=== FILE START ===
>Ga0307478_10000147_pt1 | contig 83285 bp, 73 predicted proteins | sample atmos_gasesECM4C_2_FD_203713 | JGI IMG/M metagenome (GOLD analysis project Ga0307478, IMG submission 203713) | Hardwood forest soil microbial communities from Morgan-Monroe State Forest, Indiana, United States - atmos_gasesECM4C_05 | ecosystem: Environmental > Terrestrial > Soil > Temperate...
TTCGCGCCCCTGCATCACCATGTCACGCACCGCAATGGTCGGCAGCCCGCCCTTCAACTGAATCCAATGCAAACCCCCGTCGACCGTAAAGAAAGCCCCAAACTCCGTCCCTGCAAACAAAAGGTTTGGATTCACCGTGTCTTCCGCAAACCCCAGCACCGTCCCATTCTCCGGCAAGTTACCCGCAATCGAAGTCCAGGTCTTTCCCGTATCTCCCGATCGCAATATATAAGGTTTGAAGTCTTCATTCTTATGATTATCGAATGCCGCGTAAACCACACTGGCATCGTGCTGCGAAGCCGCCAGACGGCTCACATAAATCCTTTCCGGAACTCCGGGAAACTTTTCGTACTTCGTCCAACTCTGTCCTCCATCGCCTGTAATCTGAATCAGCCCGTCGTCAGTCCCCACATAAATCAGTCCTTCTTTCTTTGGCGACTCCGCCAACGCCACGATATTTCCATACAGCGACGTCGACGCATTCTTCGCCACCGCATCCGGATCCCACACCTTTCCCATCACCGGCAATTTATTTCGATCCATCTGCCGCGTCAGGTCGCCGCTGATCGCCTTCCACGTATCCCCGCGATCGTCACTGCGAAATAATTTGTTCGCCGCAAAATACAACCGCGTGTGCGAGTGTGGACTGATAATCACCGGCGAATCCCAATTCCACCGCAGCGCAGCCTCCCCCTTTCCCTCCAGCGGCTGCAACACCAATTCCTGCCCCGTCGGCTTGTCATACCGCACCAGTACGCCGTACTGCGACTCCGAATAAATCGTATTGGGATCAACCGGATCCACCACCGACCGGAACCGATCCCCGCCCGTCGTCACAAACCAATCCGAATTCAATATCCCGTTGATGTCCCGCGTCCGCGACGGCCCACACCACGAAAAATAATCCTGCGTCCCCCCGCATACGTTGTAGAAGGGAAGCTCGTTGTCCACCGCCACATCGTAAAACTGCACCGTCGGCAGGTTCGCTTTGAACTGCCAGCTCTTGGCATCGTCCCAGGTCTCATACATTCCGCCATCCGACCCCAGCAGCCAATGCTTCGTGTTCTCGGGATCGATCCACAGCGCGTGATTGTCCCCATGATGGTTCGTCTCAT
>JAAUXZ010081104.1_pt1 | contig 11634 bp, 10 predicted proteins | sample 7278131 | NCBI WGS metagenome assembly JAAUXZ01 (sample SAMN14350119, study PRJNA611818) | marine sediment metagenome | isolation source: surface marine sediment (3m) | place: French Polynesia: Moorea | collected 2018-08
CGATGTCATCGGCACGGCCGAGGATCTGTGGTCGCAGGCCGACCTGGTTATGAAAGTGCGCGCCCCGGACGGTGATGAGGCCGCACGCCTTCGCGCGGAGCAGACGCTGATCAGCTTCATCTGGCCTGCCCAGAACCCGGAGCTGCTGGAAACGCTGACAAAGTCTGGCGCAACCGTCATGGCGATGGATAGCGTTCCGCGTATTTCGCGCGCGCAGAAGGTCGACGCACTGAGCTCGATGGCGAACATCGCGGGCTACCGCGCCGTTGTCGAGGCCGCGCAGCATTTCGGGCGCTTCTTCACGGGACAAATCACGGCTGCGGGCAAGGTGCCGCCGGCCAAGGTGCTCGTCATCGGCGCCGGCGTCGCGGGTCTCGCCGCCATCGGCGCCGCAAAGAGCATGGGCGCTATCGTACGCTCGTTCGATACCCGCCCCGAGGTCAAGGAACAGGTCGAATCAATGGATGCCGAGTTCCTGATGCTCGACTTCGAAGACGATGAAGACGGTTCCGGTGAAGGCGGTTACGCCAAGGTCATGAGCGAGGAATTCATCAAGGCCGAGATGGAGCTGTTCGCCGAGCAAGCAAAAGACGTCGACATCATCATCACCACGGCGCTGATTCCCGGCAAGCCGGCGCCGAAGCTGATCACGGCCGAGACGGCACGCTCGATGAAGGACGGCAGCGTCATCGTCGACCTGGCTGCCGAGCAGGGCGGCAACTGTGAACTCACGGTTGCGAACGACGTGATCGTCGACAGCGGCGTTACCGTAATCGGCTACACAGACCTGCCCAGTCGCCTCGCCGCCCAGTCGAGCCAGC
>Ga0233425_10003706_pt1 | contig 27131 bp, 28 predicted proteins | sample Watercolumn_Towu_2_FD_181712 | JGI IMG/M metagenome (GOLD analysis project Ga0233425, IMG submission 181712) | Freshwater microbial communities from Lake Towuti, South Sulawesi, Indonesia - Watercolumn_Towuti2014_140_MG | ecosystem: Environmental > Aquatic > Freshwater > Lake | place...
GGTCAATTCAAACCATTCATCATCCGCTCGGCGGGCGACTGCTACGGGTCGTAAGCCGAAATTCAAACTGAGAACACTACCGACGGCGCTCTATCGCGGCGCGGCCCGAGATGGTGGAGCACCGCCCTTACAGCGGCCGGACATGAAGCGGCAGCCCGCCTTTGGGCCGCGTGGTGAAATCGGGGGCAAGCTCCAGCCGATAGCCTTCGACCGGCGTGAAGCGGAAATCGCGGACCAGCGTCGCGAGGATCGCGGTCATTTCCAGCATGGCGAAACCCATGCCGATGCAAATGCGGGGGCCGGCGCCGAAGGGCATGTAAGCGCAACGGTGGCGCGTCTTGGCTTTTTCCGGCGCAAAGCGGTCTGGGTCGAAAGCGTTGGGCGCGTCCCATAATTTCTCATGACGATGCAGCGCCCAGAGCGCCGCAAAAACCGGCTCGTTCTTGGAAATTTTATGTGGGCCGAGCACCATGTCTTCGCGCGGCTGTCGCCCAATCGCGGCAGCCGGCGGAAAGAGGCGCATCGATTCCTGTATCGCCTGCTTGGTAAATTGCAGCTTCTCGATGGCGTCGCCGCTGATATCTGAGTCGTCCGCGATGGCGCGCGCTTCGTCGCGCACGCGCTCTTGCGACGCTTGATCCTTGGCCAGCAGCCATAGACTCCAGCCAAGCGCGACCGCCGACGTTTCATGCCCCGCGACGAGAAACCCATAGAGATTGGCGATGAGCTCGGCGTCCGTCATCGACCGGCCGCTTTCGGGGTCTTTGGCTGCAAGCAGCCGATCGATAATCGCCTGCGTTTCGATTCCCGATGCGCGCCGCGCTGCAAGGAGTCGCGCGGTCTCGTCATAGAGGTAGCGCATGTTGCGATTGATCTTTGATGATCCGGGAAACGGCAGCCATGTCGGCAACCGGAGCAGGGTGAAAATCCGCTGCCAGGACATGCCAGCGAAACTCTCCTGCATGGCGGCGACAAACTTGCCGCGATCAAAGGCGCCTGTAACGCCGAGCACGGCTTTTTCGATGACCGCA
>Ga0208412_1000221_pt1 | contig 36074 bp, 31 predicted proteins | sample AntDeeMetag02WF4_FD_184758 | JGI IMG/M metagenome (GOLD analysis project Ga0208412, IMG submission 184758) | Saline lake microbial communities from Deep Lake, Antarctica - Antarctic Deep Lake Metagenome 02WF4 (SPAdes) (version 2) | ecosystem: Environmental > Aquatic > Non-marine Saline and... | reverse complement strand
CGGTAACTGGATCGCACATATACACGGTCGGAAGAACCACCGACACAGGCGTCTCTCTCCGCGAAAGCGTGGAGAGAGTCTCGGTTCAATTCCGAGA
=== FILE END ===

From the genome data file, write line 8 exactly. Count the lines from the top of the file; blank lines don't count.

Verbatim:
CGGTAACTGGATCGCACATATACACGGTCGGAAGAACCACCGACACAGGCGTCTCTCTCCGCGAAAGCGTGGAGAGAGTCTCGGTTCAATTCCGAGA